Mental Health Training

Cathartic, By Jane McNeice

Posted by on 25 Jul, 2016 in Mental Health | 0 comments

Cathartic, By Jane McNeice

When Mind Matters was asked by Cathartic to share our work with their audience, we were delighted to. We were delighted because we appreciate all opportunities to make a positive difference to the lives of people with mental health problems, whether that’s ensuring they have access to a range of professional support organisations such as those on our ‘Get Support Now’ webpage, or by ensuring they have access to self-help tools such as those on the Mind Matters ‘Resources’ page.

Mind Matters and the support website were set up in 2015 as a platform for sharing my late brother’s story of lived experience of severe Anxiety and Depression, a promise I had made to him close to his passing of Bowel cancer in 2014. A key aim of the website is to ensure that if someone was in crisis they would be able to find someone to talk to at any hour of the day or night.

As someone who also experiences Anxiety, I personally know just how important it is to raise your own and other people’s knowledge of mental health, in particular how to support someone and help them to access appropriate professional help. As such, another key aim of Mind Matters is to raise levels of mental health literacy, and we have some great internationally recognised and evidence based resources for doing so – step forward Mental Health First Aid! Some of the most rewarding courses we deliver at Mind Matters are the licensed Mental Health First Aid Training courses such as Youth MHFA, MHFA for Armed Forces, and the standard adult Mental Health First Aid course. In a society where knowledge of mental health and how to maintain good mental health is poor, these courses can make a significant difference, both to those who undertake the course and to those who receive support from a trained Mental Health First Aider. The courses are insightful, interactive, and a great source of training. All learners receive a manual and workbook, and have reported some great feedback

“The most useful course I have ever completed.”

“A true eye opener and incredibly valuable course with regards to both personal and professional aspects.”

“Everyone should do the course. It would help everyone to understand that mental health issues are a real illness. It was brilliant.”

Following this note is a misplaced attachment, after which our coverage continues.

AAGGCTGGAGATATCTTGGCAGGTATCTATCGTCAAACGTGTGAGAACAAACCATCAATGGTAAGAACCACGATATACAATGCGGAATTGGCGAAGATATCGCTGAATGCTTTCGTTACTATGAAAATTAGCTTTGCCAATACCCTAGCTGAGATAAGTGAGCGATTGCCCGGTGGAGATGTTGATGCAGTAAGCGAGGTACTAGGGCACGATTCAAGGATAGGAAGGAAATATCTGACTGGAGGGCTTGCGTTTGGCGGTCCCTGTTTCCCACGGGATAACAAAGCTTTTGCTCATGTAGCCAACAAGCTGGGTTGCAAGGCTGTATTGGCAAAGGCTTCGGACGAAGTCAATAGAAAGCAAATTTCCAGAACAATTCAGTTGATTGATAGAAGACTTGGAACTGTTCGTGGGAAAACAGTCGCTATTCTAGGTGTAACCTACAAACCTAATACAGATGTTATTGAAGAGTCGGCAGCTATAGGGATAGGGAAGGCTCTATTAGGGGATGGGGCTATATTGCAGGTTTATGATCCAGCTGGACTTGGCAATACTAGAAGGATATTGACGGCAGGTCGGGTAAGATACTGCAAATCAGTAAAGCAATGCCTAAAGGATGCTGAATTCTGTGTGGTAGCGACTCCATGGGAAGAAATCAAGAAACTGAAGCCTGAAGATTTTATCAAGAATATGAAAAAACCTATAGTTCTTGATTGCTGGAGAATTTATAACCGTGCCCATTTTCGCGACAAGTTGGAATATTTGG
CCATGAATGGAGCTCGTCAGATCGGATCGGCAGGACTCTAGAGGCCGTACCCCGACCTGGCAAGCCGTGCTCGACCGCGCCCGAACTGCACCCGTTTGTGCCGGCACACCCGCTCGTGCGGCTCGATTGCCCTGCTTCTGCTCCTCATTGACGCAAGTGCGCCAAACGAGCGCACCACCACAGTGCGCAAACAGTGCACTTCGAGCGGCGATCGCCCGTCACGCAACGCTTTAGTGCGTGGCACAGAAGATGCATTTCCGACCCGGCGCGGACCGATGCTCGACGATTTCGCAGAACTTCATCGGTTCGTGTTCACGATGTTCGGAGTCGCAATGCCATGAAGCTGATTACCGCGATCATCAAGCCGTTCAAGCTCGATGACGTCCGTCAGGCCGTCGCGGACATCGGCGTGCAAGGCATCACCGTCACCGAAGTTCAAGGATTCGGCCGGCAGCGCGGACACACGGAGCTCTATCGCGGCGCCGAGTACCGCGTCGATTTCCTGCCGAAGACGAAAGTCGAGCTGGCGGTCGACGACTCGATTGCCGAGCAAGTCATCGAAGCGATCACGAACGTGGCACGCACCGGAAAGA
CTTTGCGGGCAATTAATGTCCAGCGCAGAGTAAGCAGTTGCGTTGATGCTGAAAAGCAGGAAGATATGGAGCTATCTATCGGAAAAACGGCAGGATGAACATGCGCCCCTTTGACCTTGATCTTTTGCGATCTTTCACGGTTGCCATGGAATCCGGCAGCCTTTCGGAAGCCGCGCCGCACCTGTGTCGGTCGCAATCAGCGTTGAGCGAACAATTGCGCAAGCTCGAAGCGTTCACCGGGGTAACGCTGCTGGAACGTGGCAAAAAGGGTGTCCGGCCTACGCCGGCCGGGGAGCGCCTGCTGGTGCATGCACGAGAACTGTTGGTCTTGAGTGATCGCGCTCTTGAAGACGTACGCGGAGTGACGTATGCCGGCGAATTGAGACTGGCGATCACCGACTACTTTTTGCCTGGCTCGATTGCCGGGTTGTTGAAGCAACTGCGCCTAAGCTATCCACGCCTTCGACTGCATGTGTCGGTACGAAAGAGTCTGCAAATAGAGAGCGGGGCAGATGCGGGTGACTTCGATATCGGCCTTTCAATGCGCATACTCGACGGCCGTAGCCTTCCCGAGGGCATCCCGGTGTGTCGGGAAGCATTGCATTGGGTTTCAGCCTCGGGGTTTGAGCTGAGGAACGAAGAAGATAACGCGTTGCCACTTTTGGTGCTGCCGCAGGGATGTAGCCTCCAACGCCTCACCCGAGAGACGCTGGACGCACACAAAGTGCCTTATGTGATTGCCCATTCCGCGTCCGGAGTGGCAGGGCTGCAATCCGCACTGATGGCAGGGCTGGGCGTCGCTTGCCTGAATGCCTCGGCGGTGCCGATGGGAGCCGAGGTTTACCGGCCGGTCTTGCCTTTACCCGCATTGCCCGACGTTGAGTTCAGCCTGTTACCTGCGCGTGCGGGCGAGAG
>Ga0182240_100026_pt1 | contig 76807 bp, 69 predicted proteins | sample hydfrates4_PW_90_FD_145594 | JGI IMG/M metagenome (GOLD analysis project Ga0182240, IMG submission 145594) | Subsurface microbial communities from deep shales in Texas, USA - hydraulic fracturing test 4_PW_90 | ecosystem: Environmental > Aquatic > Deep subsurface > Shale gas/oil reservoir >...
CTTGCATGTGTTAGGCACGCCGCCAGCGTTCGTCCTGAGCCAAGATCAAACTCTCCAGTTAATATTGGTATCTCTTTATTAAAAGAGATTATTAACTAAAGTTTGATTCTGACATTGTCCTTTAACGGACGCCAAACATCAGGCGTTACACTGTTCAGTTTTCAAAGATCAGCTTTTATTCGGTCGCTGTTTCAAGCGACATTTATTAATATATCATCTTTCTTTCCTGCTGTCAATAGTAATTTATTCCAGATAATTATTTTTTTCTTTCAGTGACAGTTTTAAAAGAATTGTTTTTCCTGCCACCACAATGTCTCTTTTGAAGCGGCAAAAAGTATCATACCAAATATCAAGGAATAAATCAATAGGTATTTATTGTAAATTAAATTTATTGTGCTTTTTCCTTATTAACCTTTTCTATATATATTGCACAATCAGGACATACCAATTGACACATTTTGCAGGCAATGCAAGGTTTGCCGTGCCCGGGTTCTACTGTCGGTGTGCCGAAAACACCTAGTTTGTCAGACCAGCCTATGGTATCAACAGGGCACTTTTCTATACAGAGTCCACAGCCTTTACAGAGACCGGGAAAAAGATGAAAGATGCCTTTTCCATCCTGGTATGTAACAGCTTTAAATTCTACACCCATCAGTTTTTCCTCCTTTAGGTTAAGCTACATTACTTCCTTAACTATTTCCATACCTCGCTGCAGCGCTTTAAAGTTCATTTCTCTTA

Mind Matters is always looking to bridge the gap between the needs of its users and access to support, whether that’s ensuring people have access to self-help materials while waiting to receive services from mental health teams, or so that they can maintain good mental health without the need for professional support.

Mind Matters knows that it’s essential for people with poor mental health to receive early intervention, and in 2016 Mind Matters launched its very own aid to early intervention in the form of Hug-in-a-Box© which is a little box of comfort and relaxation products, including a pocket book of mindfulness. Most importantly, however, Hug-in-a-Box© is stigma free and contains a ‘Get Support Now’ card giving people the opportunity to access a range of professional mental health support services if they need them, and at the earliest opportunity.

Mind Matters was also delighted to write for Cathartic because the work they are doing is fantastic for people’s mental health and wellbeing. My own experience of Anxiety – life-long, variable, and still largely a work in progress – has not yet been shared in the Mind Matters blog, perhaps because I’m still learning to understand my own experience, despite having quite a few years to do so! A real revelation to my understanding, however, came recently when I read an article about High Functioning Anxiety. Whilst very mindful of the dangers of self-diagnosis, I do believe that we are often the experts in our own mental health, and this particular article resonated more than most. I had never truly understood how, with Anxiety, I have been able to work to a demanding level, perform, meet my own and other peoples expectations, and most of all, to function. Because the writer had taken a decision to share their experience, they were able to help themselves in a cathartic way, but they were also able to support someone else to understand and to be enlightened. If you’re thinking about sharing your story, there’s potential for great personal benefit in expressing your experience through the written word, but there’s also potential to help someone else to understand his or her mental health and to not feel alone. I like to think of this as the ‘ripple effect’ that can provide positive benefits for many people’s mental health and wellbeing.

New things are always on the horizon at Mind Matters HQ, and we’re very much looking forward to delivering our first ‘Exploring What Matters’ course in the New Year following recent approval from the world renowned charity Action for Happiness. You can keep up-to-date with the work of Mind Matters by signing up to receive our monthly e-news at the website.

And on a personal note, I too am now looking forward to the benefits of sharing my own lived experience blog about my own Anxiety…

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